Those of you following me on Twitter or Facebook over the last week would have noticed that I was saying an awful lot about Texas and an awful lot of stuff about other things that may or may not have made sense, depending on whether you worked in the arts or not.

So I thought I’d give you all a quick update on a week spent in San Antonio at a conference run by a very specialised and unique software company. You have been warned.

For those who are completely new to Tessitura, in the bad old days – say, about 10 years ago – performing arts companies used to use ticketing software to, believe it or not, sell tickets to shows. Their primary concern was making sure that Customer X got the tickets they asked for to a show. That was it.

However, in the world of performing arts, there has also been a long and honourable tradition of trying to collect donations from patrons. They get sent letters asking for money, rich patrons get invited to special events, meetings are made – and all sorts of information is stored for this purpose. Birthdates of prospects, the names of their spouses and children, what type of food they like to eat, their tastes in music – all of this is vitally important for the fundraiser.

So in these bad old days, the fundraising team (the correct term now is “development” team) would keep all this information in files, on cards, in notebooks, and if they were computer-savvy – they might even use a spreadsheet.

Meanwhile, in the corporate world, the tools to deal with this kind of stuff were becoming more and more powerful. Software known as CRM (Customer Relationship Management) was developed that could easily keep track of this sort of thing, and the corporate world used it extensively to monitor its sales efforts.

Some arts companies even started using CRM software, but an obvious problem existed – even though the CRM software was a good place to keep track of information and tasks related to chasing money – it was still missing the vital concept of knowing about ticket buying information – which was stored on the ticketing software.

The New York Metropolitan Opera, back in 2001, decided to deal with the problem. They spent several million dollars to come up with a piece of software that combined a state of the art ticketing package with the tools commonly used in CRM software. They called it Tessitura, an opera term for the range of the voice. They rolled it out across about half a dozen organisations.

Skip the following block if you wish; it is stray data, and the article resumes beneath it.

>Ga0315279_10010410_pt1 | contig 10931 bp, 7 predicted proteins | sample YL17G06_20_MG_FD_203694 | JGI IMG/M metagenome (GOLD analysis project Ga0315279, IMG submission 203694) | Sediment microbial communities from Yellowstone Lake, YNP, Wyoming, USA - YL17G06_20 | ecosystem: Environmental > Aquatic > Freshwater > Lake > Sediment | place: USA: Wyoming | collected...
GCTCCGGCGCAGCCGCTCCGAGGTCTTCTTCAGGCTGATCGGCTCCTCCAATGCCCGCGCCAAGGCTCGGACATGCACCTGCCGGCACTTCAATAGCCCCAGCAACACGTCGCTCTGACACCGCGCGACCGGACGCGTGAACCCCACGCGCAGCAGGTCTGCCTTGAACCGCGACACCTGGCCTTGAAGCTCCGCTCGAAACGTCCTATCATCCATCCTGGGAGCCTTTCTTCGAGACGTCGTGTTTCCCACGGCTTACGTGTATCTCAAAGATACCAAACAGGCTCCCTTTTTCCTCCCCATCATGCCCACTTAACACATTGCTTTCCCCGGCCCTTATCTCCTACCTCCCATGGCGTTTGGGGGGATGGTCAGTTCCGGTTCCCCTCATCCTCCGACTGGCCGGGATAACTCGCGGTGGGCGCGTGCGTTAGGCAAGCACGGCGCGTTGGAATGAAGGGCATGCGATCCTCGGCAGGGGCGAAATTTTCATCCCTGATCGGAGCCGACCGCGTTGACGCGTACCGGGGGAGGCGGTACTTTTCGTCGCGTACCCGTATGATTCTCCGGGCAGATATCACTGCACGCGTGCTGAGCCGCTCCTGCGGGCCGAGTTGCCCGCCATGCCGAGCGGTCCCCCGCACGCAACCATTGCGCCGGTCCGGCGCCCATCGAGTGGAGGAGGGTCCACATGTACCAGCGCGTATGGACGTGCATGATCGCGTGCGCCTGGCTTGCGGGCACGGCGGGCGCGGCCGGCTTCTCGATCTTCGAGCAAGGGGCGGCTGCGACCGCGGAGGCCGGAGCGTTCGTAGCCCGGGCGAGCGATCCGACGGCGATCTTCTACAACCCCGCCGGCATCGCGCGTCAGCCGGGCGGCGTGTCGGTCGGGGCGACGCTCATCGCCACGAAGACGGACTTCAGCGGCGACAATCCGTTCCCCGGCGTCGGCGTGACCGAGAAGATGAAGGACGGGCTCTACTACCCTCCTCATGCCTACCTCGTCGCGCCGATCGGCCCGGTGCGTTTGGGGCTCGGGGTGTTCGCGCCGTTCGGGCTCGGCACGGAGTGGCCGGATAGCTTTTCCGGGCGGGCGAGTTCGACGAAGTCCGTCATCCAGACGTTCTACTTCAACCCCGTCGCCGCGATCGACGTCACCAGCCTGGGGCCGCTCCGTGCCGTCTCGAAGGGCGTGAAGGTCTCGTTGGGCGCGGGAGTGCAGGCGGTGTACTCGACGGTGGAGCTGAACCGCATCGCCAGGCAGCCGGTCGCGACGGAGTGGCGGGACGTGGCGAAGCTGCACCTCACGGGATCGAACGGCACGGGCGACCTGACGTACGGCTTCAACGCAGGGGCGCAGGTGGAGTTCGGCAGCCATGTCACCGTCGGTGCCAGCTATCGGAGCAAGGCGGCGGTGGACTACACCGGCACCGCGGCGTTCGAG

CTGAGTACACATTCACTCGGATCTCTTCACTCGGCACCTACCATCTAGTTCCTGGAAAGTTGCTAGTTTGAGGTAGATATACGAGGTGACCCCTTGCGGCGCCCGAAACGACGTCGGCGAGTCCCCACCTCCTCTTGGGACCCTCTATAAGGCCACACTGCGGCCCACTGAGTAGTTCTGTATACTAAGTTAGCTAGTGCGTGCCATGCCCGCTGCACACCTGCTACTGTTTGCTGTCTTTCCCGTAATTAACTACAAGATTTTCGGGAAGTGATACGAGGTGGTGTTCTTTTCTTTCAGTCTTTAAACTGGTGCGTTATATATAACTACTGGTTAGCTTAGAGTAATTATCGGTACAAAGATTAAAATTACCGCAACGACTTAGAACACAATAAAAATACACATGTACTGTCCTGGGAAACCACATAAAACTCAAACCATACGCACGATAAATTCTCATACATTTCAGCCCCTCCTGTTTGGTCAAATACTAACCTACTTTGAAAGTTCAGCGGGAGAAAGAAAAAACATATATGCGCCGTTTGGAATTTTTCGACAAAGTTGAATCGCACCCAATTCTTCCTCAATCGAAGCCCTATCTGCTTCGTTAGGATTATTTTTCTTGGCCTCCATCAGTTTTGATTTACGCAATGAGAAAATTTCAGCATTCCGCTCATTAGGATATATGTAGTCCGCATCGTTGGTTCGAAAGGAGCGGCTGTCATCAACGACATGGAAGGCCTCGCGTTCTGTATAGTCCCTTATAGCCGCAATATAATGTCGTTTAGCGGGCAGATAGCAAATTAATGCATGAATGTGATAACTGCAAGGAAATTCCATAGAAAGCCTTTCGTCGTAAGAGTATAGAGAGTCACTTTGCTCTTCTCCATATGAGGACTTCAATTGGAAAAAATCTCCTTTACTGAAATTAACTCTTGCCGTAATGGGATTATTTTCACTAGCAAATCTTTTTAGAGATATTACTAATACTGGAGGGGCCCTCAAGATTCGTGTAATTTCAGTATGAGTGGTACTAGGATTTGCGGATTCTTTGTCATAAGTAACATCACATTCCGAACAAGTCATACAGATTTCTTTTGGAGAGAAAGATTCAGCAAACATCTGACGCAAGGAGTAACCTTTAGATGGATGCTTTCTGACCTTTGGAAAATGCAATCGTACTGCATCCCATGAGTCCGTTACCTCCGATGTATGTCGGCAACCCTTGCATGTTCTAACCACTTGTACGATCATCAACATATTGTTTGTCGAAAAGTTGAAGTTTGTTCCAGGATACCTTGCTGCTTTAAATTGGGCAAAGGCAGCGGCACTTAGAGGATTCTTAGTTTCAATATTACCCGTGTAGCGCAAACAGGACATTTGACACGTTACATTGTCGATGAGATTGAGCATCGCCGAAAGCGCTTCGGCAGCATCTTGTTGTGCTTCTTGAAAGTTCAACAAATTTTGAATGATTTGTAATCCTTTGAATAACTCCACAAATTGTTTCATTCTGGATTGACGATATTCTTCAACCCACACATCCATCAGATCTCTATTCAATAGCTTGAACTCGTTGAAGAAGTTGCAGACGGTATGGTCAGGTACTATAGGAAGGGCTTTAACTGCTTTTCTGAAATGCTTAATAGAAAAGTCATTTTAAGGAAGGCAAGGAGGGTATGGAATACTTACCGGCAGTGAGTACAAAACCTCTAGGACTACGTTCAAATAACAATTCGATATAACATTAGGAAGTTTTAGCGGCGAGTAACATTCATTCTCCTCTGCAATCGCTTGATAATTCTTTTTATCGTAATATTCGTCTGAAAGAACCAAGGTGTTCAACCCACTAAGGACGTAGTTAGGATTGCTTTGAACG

However, the demand was so great for this, they realised they were onto a winner – so they established a third party company that could just focus on software and the organisation now known as the Tessitura Network was born.

My company just signed up Tessitura earlier this year, and so we’re relatively new to the whole software. But I was privileged to be able to attend the Tessitura Learning and Community Conference which is held yearly – this year in San Antonio, Texas.

Things really started to come together for me at this conference. While I had a fairly good idea of how Tessitura worked from being involved in the project to roll it out, it was incredible to be able to go to this conference and meet up with all the Tessitura staff and hundreds of people from the other companies using this software.

There’s two things that made this conference stand out for me:

1) The Tessitura bbusiness model is absolutely amazing. It’s a non-profit software company. So it exists purely for the purpose of making the best ticketing software in the world for the arts/cultural world. And it really listens to its users. While there was certainly a teaching aspect to the conference, where Tessitura staff offered teaching on various modules of the software – there was a huge emphasis on hearing what people wanted in the software. In a very democratic process, Tessitura canvasses its member organisations every year  for changes that they would like to see and then gives every company 40 votes to cast towards the changes they would most like to see.